Help when it’s needed most
Lee Family Medical Imaging Department
Teck Acute Care Centre,
BC Children’s Hospital
Oct. 26, 2022, 9:30 PM
“My little guy Atticus is 5 and he was diagnosed with myasthenia gravis, a chronic autoimmune disorder, in September of 2022. Today we came to BC Children’s to get an MRI done, but Atticus has a very big fear of needles. The nurse was an absolute angel—instead of a needle, she gave him the option of using what they call a ‘sleepy mask’ and let him choose the scent of the gas. She also allowed him to draw on the mask, which changed his whole mood—and mine! He was so calm by the time they took him back that he held his own mask to fall asleep.”
—Brittney, Atticus’s mother
Picture this: your child is suffering from excruciating pain and you need to go to BC Children’s Hospital. Perhaps you live hours away and need to travel. Once you arrive in Vancouver, unexpected costs begin to pile up for daily needs like meals and accommodations.
Hundreds of vulnerable families who require care at BC Children’s each year face these very challenges. For many, their financial hardships are further intensified by the fact that they have no support system to rely on.
Within the hospital’s walls, there’s a lifeline for these families. The social work team moves quietly behind the scenes, supporting those in need with emotional supports and simple—yet critical—resources. Powered by the generosity of donors, they provide a range of supports including parking passes, gas cards, grocery vouchers and at-home medical supplies to those who need them most.
The social work team at BC Children’s Hospital sees first-hand how donations help support patients and families with the cost of medications, nutritional supplements, feeding supplies and other essential needs critical to a child’s health.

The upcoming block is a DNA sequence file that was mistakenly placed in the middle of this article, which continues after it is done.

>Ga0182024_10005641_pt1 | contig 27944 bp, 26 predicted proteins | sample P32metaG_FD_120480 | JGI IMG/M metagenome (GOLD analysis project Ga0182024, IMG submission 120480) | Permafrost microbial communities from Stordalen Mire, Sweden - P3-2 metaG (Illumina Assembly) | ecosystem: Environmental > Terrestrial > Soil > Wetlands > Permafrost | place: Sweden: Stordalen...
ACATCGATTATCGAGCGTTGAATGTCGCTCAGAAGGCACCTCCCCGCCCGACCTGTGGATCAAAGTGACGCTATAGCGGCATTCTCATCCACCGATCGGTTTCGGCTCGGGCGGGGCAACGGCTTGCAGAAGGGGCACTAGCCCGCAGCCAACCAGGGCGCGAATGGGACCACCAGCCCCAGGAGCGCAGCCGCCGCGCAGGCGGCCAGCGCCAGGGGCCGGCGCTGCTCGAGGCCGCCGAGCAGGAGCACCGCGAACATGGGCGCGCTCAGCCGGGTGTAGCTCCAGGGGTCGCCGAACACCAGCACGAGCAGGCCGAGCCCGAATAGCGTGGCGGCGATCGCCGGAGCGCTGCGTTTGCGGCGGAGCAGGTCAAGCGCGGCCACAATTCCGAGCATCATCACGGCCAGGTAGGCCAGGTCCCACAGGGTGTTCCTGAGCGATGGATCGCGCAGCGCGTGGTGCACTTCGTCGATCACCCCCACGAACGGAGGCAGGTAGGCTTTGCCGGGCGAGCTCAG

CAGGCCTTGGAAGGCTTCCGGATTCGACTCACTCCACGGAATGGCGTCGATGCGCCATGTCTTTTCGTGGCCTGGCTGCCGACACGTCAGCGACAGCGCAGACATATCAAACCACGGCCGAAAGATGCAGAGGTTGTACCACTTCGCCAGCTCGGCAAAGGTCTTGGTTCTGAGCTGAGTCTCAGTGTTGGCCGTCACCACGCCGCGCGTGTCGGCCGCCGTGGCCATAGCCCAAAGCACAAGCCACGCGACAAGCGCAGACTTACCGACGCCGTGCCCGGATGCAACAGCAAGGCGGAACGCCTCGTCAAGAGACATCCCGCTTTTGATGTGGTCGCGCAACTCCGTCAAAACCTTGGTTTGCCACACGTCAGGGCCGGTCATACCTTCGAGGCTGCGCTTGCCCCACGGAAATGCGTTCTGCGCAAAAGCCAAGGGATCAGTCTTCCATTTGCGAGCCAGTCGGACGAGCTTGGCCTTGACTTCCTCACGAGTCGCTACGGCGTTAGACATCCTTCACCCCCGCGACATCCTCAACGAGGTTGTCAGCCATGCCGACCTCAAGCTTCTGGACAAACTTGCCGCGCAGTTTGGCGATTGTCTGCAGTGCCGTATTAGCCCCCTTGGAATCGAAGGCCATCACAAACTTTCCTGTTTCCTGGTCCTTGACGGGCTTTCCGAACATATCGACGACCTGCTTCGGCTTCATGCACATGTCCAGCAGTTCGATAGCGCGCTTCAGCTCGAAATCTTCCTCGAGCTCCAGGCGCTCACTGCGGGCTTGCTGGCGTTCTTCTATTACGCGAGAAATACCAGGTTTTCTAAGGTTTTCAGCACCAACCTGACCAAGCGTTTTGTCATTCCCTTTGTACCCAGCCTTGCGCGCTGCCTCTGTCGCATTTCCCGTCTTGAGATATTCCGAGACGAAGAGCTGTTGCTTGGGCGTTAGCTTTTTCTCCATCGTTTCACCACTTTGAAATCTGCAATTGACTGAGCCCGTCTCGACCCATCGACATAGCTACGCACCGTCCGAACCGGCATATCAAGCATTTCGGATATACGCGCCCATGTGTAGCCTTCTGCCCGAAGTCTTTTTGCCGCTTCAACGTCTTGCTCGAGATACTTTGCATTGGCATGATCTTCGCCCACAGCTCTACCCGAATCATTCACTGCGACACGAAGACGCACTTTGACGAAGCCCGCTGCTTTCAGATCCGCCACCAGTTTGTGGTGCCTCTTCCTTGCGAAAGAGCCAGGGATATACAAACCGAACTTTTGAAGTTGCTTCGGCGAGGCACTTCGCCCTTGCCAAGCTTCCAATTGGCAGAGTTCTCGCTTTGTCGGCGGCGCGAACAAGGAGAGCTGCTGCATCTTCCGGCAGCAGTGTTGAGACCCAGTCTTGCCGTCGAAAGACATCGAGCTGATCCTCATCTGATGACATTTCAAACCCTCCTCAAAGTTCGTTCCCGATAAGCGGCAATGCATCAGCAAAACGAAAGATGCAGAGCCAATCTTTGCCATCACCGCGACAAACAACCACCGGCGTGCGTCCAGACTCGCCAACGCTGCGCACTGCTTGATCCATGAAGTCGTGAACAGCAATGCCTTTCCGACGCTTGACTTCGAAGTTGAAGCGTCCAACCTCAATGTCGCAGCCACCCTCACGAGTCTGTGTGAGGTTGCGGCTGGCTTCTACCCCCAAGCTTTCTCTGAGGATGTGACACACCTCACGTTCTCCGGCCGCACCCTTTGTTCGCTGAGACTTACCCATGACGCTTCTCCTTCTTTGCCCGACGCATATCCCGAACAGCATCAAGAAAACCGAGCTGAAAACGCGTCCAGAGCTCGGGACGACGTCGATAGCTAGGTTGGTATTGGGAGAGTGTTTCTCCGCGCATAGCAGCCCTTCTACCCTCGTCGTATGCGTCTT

“Families are too often faced with difficult decisions when a child requires medical attention and unexpected costs arise,” said Christene Buchanan, Interim Professional Practice Leader at BC Children’s Social Work Department. “Without the generosity of donors, many families would miss urgent critical appointments as they face barriers like transportation costs and the high costs of medications. In addition, parents without these vital financial supports have chosen to forego their own meals in order to be at their children’s bedsides.”
In the past year, teams across BC Children’s have made connections with over 450 families. More than 400 grocery store vouchers were provided while their child received care and over 250 gas vouchers were given to help ensure families could travel to their medical appointments. These seemingly small acts of generosity have made an incredible difference in alleviating stress when the unimaginable happens. And most of all, it’s helped parents focus on what matters most: the health of their child.